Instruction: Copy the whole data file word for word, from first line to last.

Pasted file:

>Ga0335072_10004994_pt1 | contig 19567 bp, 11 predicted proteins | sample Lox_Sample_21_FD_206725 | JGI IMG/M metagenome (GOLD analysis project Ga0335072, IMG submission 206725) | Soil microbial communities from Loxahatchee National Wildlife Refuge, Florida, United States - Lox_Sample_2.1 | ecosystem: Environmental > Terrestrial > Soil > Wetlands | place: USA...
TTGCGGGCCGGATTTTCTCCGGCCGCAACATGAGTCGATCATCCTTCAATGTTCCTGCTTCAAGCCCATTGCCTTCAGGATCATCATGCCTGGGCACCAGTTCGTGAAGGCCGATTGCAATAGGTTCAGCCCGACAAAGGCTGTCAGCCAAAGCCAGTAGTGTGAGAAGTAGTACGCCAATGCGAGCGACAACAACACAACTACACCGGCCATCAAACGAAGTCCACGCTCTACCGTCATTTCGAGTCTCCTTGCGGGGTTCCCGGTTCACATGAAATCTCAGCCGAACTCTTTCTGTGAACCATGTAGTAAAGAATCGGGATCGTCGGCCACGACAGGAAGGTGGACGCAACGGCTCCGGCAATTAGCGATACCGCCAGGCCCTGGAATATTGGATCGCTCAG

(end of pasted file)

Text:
>Ga0335072_10004994_pt1 | contig 19567 bp, 11 predicted proteins | sample Lox_Sample_21_FD_206725 | JGI IMG/M metagenome (GOLD analysis project Ga0335072, IMG submission 206725) | Soil microbial communities from Loxahatchee National Wildlife Refuge, Florida, United States - Lox_Sample_2.1 | ecosystem: Environmental > Terrestrial > Soil > Wetlands | place: USA...
TTGCGGGCCGGATTTTCTCCGGCCGCAACATGAGTCGATCATCCTTCAATGTTCCTGCTTCAAGCCCATTGCCTTCAGGATCATCATGCCTGGGCACCAGTTCGTGAAGGCCGATTGCAATAGGTTCAGCCCGACAAAGGCTGTCAGCCAAAGCCAGTAGTGTGAGAAGTAGTACGCCAATGCGAGCGACAACAACACAACTACACCGGCCATCAAACGAAGTCCACGCTCTACCGTCATTTCGAGTCTCCTTGCGGGGTTCCCGGTTCACATGAAATCTCAGCCGAACTCTTTCTGTGAACCATGTAGTAAAGAATCGGGATCGTCGGCCACGACAGGAAGGTGGACGCAACGGCTCCGGCAATTAGCGATACCGCCAGGCCCTGGAATATTGGATCGCTCAG